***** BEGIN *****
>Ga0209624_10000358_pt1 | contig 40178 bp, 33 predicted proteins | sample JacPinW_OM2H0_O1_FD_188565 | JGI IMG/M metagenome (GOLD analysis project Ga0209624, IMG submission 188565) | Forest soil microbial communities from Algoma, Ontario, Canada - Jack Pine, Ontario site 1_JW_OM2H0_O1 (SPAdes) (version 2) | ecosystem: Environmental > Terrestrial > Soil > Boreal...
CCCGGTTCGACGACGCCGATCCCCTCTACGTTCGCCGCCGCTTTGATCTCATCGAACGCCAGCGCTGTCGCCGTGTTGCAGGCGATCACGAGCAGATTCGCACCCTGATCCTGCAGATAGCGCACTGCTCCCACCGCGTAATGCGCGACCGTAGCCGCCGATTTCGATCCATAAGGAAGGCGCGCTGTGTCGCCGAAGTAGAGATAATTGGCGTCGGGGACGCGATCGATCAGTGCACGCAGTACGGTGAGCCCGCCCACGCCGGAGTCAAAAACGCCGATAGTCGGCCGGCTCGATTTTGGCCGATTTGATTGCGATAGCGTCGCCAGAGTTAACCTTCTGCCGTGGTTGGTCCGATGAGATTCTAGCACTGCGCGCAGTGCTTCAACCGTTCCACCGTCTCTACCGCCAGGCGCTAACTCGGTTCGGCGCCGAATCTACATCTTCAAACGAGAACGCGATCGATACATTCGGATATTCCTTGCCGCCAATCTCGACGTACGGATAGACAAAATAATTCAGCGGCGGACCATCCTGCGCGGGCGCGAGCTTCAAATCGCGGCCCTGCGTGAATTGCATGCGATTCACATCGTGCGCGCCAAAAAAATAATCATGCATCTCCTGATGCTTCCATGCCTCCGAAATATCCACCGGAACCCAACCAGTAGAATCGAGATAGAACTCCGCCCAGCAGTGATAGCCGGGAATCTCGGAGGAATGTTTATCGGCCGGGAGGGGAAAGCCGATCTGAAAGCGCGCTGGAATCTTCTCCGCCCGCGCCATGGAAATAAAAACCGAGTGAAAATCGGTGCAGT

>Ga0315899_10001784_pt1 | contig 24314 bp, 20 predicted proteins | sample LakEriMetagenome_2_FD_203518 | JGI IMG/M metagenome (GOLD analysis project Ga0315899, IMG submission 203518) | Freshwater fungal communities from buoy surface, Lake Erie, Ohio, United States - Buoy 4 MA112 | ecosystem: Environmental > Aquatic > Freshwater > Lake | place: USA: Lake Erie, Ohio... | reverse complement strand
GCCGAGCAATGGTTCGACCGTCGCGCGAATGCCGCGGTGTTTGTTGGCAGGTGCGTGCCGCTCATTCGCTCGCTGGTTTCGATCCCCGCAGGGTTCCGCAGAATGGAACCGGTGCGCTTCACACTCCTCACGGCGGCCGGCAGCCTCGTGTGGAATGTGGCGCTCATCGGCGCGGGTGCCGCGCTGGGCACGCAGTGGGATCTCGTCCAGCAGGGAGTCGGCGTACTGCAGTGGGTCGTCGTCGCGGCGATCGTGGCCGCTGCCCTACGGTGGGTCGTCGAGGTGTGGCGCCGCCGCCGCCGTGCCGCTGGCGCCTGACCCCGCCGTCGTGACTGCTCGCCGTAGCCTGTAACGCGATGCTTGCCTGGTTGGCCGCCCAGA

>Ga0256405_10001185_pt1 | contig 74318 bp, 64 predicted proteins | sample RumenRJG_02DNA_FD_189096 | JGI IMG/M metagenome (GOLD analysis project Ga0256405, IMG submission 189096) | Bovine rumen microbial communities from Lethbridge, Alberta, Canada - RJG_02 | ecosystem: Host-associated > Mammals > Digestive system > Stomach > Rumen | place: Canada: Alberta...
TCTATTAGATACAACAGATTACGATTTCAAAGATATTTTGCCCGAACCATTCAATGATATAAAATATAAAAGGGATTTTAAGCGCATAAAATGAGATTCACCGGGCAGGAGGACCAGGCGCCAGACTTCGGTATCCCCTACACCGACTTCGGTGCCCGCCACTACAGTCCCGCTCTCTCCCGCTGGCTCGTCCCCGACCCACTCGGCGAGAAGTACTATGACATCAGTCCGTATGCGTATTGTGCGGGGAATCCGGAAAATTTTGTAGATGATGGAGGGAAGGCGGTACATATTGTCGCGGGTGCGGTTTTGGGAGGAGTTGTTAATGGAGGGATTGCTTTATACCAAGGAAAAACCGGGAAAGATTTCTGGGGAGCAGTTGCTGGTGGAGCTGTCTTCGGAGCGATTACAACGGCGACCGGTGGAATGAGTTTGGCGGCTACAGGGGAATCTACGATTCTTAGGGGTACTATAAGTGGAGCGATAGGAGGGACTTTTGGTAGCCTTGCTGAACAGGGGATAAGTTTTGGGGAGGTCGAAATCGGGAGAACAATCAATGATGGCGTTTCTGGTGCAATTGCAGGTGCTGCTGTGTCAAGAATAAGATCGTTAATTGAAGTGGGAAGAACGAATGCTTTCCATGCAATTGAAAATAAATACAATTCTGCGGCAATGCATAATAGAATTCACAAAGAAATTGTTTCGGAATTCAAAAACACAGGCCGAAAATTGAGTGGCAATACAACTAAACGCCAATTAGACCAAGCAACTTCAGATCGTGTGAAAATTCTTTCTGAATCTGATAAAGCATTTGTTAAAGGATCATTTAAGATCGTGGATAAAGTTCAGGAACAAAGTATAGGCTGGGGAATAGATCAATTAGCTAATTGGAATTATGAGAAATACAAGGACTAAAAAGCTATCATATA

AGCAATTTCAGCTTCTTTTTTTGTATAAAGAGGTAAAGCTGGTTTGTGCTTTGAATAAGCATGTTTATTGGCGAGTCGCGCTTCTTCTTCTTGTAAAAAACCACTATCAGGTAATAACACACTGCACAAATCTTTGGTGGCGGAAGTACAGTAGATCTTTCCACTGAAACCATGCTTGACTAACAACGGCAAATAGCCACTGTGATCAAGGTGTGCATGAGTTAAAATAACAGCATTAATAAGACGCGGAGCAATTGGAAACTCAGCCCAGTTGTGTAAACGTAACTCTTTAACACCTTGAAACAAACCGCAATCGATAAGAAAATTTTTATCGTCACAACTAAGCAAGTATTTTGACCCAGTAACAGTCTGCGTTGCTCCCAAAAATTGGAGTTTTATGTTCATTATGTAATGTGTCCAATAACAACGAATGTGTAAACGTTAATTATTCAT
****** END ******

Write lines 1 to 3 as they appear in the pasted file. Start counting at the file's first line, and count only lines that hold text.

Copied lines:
>Ga0209624_10000358_pt1 | contig 40178 bp, 33 predicted proteins | sample JacPinW_OM2H0_O1_FD_188565 | JGI IMG/M metagenome (GOLD analysis project Ga0209624, IMG submission 188565) | Forest soil microbial communities from Algoma, Ontario, Canada - Jack Pine, Ontario site 1_JW_OM2H0_O1 (SPAdes) (version 2) | ecosystem: Environmental > Terrestrial > Soil > Boreal...
CCCGGTTCGACGACGCCGATCCCCTCTACGTTCGCCGCCGCTTTGATCTCATCGAACGCCAGCGCTGTCGCCGTGTTGCAGGCGATCACGAGCAGATTCGCACCCTGATCCTGCAGATAGCGCACTGCTCCCACCGCGTAATGCGCGACCGTAGCCGCCGATTTCGATCCATAAGGAAGGCGCGCTGTGTCGCCGAAGTAGAGATAATTGGCGTCGGGGACGCGATCGATCAGTGCACGCAGTACGGTGAGCCCGCCCACGCCGGAGTCAAAAACGCCGATAGTCGGCCGGCTCGATTTTGGCCGATTTGATTGCGATAGCGTCGCCAGAGTTAACCTTCTGCCGTGGTTGGTCCGATGAGATTCTAGCACTGCGCGCAGTGCTTCAACCGTTCCACCGTCTCTACCGCCAGGCGCTAACTCGGTTCGGCGCCGAATCTACATCTTCAAACGAGAACGCGATCGATACATTCGGATATTCCTTGCCGCCAATCTCGACGTACGGATAGACAAAATAATTCAGCGGCGGACCATCCTGCGCGGGCGCGAGCTTCAAATCGCGGCCCTGCGTGAATTGCATGCGATTCACATCGTGCGCGCCAAAAAAATAATCATGCATCTCCTGATGCTTCCATGCCTCCGAAATATCCACCGGAACCCAACCAGTAGAATCGAGATAGAACTCCGCCCAGCAGTGATAGCCGGGAATCTCGGAGGAATGTTTATCGGCCGGGAGGGGAAAGCCGATCTGAAAGCGCGCTGGAATCTTCTCCGCCCGCGCCATGGAAATAAAAACCGAGTGAAAATCGGTGCAGT

>Ga0315899_10001784_pt1 | contig 24314 bp, 20 predicted proteins | sample LakEriMetagenome_2_FD_203518 | JGI IMG/M metagenome (GOLD analysis project Ga0315899, IMG submission 203518) | Freshwater fungal communities from buoy surface, Lake Erie, Ohio, United States - Buoy 4 MA112 | ecosystem: Environmental > Aquatic > Freshwater > Lake | place: USA: Lake Erie, Ohio... | reverse complement strand